What neuroscience can learn from brain injured patients
Neuroscience has seen several major
technological advancements in recent decades, but group and
individual case studies remain crucial to understanding brain
disorders. As neuropsycholgist Jenni Ogden says, it's each person's
individuality that makes them so valuable to science.
Every human brain is unique, just as everyone has two eyes, a nose
and mouth, but every face is individual. If a patient has a brain
injury, whether it is a head injury or a stroke or a tumour, it
doesn't matter how the brain injury happened, they will have a part
of the brain damaged that probably no one else has damaged in
exactly the same way.
From that, if they have unusual behaviours or symptoms,
neuroscientists can study those to show what that damaged piece of
brain used to be able to do.
Neuroscience is the biggest industry in science at the moment, and
so amazing new technologies are being developed all of the time.
Some years ago now functional MRI, for example, became the flavour
of the month or flavour of the year. We can see the brain in action
by doing a magnetic resonance imaging (MRI) scan while a person is
awake and doing some very simple cognitive tasks. It's a simplistic
way of putting it, but we can see which bits of the brain are
There are many other technologies that are being developed along
those same sorts of lines, but nevertheless they are still pretty
simplistic when it comes to how the mind works. They are really
supporting what we have learned from this rather more mundane type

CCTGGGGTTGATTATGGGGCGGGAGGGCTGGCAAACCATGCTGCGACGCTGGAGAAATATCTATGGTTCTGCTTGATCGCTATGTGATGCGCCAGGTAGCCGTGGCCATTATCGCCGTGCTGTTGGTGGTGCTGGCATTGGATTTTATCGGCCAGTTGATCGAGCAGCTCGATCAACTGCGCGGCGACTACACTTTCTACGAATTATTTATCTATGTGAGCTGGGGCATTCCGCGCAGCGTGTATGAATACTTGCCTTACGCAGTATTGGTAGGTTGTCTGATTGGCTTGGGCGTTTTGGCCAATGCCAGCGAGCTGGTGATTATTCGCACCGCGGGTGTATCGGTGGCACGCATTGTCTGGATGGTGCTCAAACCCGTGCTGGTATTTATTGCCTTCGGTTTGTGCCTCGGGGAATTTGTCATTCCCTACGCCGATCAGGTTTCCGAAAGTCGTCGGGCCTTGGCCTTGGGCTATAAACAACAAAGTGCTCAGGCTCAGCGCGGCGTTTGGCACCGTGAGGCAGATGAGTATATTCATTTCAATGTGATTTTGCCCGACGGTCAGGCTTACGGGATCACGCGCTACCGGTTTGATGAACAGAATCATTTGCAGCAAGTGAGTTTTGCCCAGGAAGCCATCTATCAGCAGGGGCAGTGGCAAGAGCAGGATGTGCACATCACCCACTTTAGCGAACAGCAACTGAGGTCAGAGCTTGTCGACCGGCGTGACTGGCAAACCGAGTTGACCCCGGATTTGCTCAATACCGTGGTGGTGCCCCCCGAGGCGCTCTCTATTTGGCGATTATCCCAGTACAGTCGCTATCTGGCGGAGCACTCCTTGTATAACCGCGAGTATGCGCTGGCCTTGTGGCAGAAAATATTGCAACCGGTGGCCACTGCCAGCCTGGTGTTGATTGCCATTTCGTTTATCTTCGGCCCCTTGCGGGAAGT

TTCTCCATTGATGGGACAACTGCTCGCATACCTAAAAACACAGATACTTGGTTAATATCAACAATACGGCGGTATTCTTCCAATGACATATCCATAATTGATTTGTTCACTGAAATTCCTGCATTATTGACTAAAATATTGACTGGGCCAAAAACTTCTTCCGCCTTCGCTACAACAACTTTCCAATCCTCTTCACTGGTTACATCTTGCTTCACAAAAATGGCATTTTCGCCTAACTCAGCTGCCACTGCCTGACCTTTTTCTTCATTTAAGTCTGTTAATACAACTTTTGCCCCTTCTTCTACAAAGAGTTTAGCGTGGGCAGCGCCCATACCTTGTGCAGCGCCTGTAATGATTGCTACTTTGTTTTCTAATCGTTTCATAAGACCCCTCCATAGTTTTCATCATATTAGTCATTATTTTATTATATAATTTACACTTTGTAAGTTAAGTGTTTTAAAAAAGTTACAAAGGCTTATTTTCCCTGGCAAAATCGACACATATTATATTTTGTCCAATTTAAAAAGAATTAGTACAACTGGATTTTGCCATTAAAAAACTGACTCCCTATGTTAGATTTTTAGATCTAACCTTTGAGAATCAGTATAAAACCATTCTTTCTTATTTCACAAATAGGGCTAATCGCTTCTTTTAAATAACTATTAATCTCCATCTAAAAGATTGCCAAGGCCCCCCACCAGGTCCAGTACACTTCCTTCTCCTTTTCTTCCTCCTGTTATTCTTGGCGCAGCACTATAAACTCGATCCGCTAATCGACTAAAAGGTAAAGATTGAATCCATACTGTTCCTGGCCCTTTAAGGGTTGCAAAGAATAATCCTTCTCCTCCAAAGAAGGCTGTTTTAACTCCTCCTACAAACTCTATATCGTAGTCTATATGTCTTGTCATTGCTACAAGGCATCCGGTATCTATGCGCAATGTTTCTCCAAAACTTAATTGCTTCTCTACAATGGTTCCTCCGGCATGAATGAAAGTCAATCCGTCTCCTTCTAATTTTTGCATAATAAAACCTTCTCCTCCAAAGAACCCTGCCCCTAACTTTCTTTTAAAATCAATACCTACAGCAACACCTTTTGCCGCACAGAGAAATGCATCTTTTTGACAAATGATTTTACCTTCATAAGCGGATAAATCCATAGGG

of study where we get a patient and we spend hours and hours
assessing them carefully.
By assessing a lot of different patients, we can build up a very
good picture of how the brain works or how the mind works, and
relate that to the brain damage. For example, one of my patients,
Luke, had Broca's aphasia that was affecting his language and
comprehension, but he could still sing his favourite blues song
Luke was a young man, a gang member, and he had been binge
drinking when he suddenly collapsed and his friends brought him
into hospital. He could only speak in brief staccato ways, but he
could comprehend reasonably well, and that's what expressive
aphasia is. The haematoma, the bleed, was in the left frontal part
of his brain, where Broca had discovered all those years ago that
it's involved in expressive language.
However, the right hemisphere we know is more involved in music,
tunes, melodies, and it was discovered, probably by accident, that
some of these people who can't speak normally, if they sing a song
they know, the words come along.
You are basically trying to do everything to help patients
rehabilitate, so it's very hard to work out what has been effective
and what hasn't, it's a whole mishmash of things, but I think the
melodic intonation therapy did seem to help Luke get some of his
It also helped him I think because it was fun. If you are
rehabilitating patients and they are constantly doing terribly
difficult things that really depresses them because they know they
used to be able to do these things before.
References and further information